Soon the chills of fall will give way to the cold of winter. Layers of super white will cover over the brilliant colors of harvest. Even as we await Halloween, and Thanksgiving Day, we know our annual patterns too well to not see what’s on the horizon.
Christmas is coming, bringing in its run-up a season so beloved, so seemingly magical, so sentimental, and in one sense so well known—that is, until 2020. Christmas we know, but in a global pandemic?
How much will the ghosts of our Christmases past haunt this one? What will your expectations be for this otherwise most wonderful time of the year?
Christmas from a Distance
Each new day brings unexpected challenges, and many of us find some stability and comfort in the well-known rhythms of the changing seasons. When life is at its most unpredictable and uncertain, we enjoy a measure of security as the snow thaws in spring, as the sun shines its hottest in summer, as the leaves change and fall, and as the snow flies again.
But Christmas 2020 will not be what many of us have grown to expect our whole lives. For decades we’ve been conditioned to expect certain, often unspoken givens each holiday season. Some expectations may be extravagant, but many are modest—and how many of them, until now, have required social proximity?
At the heart of our Christmases, our whole life long, has been relational nearness—friends and family, face to face. God himself came near that first Christmas. Isaiah prophesied that we would “call his name Immanuel,” meaning God with us. How could we mark Christmas—the greatest breach of social distancing of all time, when God himself came face to face with us—by keeping our distance from each other?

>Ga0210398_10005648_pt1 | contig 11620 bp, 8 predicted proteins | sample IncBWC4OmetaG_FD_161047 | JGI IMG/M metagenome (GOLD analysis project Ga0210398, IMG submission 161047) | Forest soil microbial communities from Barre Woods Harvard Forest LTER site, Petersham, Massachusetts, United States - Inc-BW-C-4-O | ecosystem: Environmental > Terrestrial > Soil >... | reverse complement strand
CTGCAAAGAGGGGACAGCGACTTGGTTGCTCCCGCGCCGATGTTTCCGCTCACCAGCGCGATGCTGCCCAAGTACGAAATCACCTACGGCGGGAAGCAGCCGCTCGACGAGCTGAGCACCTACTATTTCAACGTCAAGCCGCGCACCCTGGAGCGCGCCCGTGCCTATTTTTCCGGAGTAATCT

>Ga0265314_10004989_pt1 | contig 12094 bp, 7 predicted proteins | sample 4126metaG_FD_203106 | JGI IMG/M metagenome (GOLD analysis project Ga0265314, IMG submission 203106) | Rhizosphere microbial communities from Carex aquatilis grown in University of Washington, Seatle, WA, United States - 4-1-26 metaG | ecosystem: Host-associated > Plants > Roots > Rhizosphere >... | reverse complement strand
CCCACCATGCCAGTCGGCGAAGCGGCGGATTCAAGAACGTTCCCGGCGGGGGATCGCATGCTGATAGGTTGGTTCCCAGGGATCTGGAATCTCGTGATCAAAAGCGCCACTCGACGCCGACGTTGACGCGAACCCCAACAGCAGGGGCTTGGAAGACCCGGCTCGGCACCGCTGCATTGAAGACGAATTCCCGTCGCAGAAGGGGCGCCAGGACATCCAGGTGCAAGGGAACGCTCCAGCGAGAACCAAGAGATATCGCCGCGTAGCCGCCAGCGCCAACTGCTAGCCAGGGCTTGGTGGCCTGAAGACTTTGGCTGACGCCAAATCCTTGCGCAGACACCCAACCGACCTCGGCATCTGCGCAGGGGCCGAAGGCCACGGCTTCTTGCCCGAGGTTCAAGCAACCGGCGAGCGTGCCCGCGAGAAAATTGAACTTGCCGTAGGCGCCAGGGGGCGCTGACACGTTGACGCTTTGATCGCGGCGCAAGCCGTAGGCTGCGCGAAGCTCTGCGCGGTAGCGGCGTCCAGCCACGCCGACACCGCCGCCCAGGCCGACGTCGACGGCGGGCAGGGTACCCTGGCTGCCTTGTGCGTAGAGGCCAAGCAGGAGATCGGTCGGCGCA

For those of us who have been spared the traumas of war and other tragedies, Christmas 2020 will be the most unusual Christmas we’ve experienced. It will not be what we have come to expect each December.
However, it’s no small comfort to remember how unexpected that first Christmas was to begin with, and how at the heart of Christmas isn’t God accommodating himself to our expectations and comforts, but our learning to come awake to his ways and thoughts that are higher than ours. Maybe this Christmas, and this Advent—the season of waiting leading up to it—will be our chance, long overdue, to consider afresh how unexpected that first Christmas was. Perhaps this year the tenor of Christmas 2020 will be more in tune with the surprising twists and turns of the first Christmas rather than the ideals of our own Christmas pasts.
Perhaps this year the tenor of Christmas 2020 will be more in tune with the surprising twists and turns of the first Christmas rather than the ideals of our own Christmas pasts.
Remember how long God’s faithful remnant had waited. It had been a millennium since the great king, David, and God’s promise to raise up a ruler in his own line who would establish his throne forever. It had been seven centuries since Isaiah prophesied of Immanuel, and a virgin with child, and a son given with the government on his shoulders, and his name called “Wonderful Counselor, Mighty God, Everlasting Father, Prince of Peace” (Isa. 7:14; 9:6). Even after Malachi and the closing of the Hebrew canon, God’s people had waited another 400 years. No one expected such divine forbearance. No one thought it would be so many centuries of waiting after this Messiah has been promised.
Nazareth to Bethlehem
Then, as God took the initiative to move the first pieces, none would have guessed Nazareth. Nazareth? Few outside of Israel had ever heard the name, much less expected anything good to come from such an obscure backwater. Galilee was strange enough, so far downstream from Jerusalem—but Nazareth?